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- Author or Editor: Kate Pahl x
- Bristol University Press x
This chapter explores the role of theory in the work of collaborative research. To try to explain how theory comes into the lives of our projects, we tell personal stories about moments of realization where the reading of theory directly connected to how we understand the world of our projects. In the middle of the process of making and doing within the thick of it, new concepts of research and knowing emerged.
In this chapter, we introduce some of the reasons that drove us to compose this book in the first place. The book is written to challenge a singular view of the university and to move towards more collaborative modes of enquiry.
Here, we introduce the reader to some of the key concepts in this book: (1) unplanning, (2) work, (3) story, (4) embodiment, (5) polyphony, (6) worthiness, (7) audiencing and (8) dis/enchantment. These concepts enable a set of insights to be built up about collaborative interdisciplinary research and constitute a poetics arising from that work.
This piece is an encounter with a school which went wrong, but something was retrieved. It shows how it is important to factor potential failure into collaborative research. It is also about what happens when a team of artists go into a school and work together.
This book invites the reader to think about collaborative research differently. Using the concepts of ‘letting go’ (the recognition that research is always in a state of becoming) and ‘poetics’ (using an approach that might interrupt and remake the conventions of research), it envisions collaborative research as a space where relationships are forged with the use of arts-based and multimodal ways of seeing, inquiring, and representing ideas.
The book’s chapters are interwoven with ‘Interludes’ which provide alternative forms to think with and another vantage point from which to regard phenomena, pose a question, and seek insights or openings for further inquiry, rather than answers. Altogether, the book celebrates collaboration in complex, exploratory, literary and artistic ways within university and community research.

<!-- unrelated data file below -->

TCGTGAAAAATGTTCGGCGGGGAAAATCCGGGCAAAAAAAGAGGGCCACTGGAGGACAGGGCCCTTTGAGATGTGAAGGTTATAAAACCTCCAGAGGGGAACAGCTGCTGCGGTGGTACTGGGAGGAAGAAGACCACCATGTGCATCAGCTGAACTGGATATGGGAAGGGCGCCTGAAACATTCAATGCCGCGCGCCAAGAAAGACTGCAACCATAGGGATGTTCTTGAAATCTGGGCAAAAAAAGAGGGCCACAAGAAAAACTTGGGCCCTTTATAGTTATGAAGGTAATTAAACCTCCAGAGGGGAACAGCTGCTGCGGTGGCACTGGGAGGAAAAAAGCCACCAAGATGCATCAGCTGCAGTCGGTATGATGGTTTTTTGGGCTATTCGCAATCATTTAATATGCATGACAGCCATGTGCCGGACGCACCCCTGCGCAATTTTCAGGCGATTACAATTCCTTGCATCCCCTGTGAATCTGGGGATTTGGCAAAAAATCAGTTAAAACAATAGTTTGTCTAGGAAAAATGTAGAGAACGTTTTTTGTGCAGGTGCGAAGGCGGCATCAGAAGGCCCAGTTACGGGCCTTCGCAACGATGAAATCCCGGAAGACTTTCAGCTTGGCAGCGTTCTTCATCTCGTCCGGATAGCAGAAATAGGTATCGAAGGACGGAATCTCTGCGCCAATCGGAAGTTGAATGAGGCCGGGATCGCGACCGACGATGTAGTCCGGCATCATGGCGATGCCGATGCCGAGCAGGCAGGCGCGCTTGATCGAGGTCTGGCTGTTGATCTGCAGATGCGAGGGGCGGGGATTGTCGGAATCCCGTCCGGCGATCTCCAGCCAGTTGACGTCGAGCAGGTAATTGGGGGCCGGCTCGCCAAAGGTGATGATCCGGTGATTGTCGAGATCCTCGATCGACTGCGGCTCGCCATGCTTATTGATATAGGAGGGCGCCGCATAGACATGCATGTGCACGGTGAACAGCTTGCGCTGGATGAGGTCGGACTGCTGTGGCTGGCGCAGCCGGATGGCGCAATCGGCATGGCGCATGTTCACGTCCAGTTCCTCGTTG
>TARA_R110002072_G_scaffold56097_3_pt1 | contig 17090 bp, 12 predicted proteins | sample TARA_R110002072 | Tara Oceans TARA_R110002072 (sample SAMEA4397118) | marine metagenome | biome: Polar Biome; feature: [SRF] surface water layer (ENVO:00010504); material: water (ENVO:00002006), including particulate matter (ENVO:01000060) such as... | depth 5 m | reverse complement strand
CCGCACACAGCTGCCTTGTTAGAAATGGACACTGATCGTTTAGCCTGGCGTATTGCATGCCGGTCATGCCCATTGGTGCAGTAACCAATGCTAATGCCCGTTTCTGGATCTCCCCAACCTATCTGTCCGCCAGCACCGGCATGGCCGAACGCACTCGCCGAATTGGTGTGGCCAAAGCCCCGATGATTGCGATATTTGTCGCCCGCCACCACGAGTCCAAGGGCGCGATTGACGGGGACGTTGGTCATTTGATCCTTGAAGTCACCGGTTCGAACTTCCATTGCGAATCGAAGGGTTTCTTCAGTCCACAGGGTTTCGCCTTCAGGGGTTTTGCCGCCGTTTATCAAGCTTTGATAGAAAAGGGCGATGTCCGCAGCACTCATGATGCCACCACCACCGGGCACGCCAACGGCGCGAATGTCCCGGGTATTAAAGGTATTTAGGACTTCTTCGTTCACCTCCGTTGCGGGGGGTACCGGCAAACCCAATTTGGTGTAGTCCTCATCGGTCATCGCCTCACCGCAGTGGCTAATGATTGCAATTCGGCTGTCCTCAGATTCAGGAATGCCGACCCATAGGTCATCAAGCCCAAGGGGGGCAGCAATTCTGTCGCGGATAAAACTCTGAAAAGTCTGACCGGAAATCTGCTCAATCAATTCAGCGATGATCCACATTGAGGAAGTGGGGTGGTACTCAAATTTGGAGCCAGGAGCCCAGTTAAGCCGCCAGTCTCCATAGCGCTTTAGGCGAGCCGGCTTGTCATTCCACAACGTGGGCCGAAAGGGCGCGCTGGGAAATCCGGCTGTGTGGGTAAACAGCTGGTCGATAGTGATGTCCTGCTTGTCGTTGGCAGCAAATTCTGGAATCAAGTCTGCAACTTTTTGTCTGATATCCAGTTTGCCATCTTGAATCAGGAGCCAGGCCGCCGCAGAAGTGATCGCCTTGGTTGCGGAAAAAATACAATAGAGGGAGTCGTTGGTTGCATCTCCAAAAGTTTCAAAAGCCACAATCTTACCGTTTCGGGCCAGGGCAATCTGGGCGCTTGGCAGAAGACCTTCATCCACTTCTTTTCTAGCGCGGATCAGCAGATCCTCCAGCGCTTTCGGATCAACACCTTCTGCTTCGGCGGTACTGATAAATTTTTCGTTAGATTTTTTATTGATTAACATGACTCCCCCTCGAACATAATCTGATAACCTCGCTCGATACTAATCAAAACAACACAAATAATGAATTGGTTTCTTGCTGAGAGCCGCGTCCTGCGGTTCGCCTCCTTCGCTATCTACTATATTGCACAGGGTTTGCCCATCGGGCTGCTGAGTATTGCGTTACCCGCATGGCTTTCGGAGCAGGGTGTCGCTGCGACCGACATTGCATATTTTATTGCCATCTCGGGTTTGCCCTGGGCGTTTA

In this article we explore the ways in which universities and communities can work together drawing on our experience of a community-university co-produced project called ‘Imagine’. We reflect on our different experiences of working together and affectively co-produce the article, drawing on a conversation we held together. We locate our discussion within the projects we worked on. We look at the experiences of working across community and university and affectively explore these. We explore the following key questions:
How do we work with complexity and difference?
Who holds the power in research?
What kinds of methods surface hidden voices?
How can we co-create equitable research spaces together?
What did working together feel like?
Our co-writing process surfaces some of these tensions and difficulties as we struggle to place our voices into an academic article. We surface more of our own tensions and voices and this has become one of the dominant experiences of doing co-produced research. We explore the mechanisms of co-production as being both a process of fusion but also its affective qualities. Our discussions show that community partners working with academics have to bear the emotional labour; by ‘standing in the gap’ they are having to move between community and university. We also recognise the power of community co-writing as a form that can open up an opportunity to speak differently, outside the constraining spaces of academia.
This chapter provides an overview of the value of getting lost in research and refers to arts-based methods as a way to do this. It proposes the idea of ‘unplanning’ as a way of exploring what it is to get lost. Using the concept of the ‘clew’ is helpful in this process. This provides new insights into the processes and practices of doing collaborative research.